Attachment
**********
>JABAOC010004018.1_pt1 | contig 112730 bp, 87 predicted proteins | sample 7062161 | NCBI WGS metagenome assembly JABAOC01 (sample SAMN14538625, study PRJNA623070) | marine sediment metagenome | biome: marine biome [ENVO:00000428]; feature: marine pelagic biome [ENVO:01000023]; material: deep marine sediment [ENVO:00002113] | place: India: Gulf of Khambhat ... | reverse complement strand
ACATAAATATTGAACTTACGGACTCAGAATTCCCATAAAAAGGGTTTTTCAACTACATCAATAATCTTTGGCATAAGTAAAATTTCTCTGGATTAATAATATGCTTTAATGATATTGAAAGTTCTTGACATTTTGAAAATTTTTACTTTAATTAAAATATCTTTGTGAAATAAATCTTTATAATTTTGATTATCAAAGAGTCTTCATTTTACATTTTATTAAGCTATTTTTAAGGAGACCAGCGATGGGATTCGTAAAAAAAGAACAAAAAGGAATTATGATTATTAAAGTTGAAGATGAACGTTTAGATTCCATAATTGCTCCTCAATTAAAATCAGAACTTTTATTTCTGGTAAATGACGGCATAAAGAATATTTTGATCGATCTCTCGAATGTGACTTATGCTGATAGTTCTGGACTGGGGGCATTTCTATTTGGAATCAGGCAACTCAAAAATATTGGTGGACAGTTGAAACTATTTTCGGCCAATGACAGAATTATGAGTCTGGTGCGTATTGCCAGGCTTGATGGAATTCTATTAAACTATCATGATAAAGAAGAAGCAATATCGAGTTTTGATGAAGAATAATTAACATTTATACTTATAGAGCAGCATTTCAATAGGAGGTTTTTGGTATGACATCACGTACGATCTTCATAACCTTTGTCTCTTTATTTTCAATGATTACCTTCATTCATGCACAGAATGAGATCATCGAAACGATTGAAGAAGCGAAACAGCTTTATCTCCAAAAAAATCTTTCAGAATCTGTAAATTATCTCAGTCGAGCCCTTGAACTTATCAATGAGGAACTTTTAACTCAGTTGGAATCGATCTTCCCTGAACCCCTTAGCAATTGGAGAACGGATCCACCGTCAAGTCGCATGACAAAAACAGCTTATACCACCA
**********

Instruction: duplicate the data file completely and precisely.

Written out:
>JABAOC010004018.1_pt1 | contig 112730 bp, 87 predicted proteins | sample 7062161 | NCBI WGS metagenome assembly JABAOC01 (sample SAMN14538625, study PRJNA623070) | marine sediment metagenome | biome: marine biome [ENVO:00000428]; feature: marine pelagic biome [ENVO:01000023]; material: deep marine sediment [ENVO:00002113] | place: India: Gulf of Khambhat ... | reverse complement strand
ACATAAATATTGAACTTACGGACTCAGAATTCCCATAAAAAGGGTTTTTCAACTACATCAATAATCTTTGGCATAAGTAAAATTTCTCTGGATTAATAATATGCTTTAATGATATTGAAAGTTCTTGACATTTTGAAAATTTTTACTTTAATTAAAATATCTTTGTGAAATAAATCTTTATAATTTTGATTATCAAAGAGTCTTCATTTTACATTTTATTAAGCTATTTTTAAGGAGACCAGCGATGGGATTCGTAAAAAAAGAACAAAAAGGAATTATGATTATTAAAGTTGAAGATGAACGTTTAGATTCCATAATTGCTCCTCAATTAAAATCAGAACTTTTATTTCTGGTAAATGACGGCATAAAGAATATTTTGATCGATCTCTCGAATGTGACTTATGCTGATAGTTCTGGACTGGGGGCATTTCTATTTGGAATCAGGCAACTCAAAAATATTGGTGGACAGTTGAAACTATTTTCGGCCAATGACAGAATTATGAGTCTGGTGCGTATTGCCAGGCTTGATGGAATTCTATTAAACTATCATGATAAAGAAGAAGCAATATCGAGTTTTGATGAAGAATAATTAACATTTATACTTATAGAGCAGCATTTCAATAGGAGGTTTTTGGTATGACATCACGTACGATCTTCATAACCTTTGTCTCTTTATTTTCAATGATTACCTTCATTCATGCACAGAATGAGATCATCGAAACGATTGAAGAAGCGAAACAGCTTTATCTCCAAAAAAATCTTTCAGAATCTGTAAATTATCTCAGTCGAGCCCTTGAACTTATCAATGAGGAACTTTTAACTCAGTTGGAATCGATCTTCCCTGAACCCCTTAGCAATTGGAGAACGGATCCACCGTCAAGTCGCATGACAAAAACAGCTTATACCACCA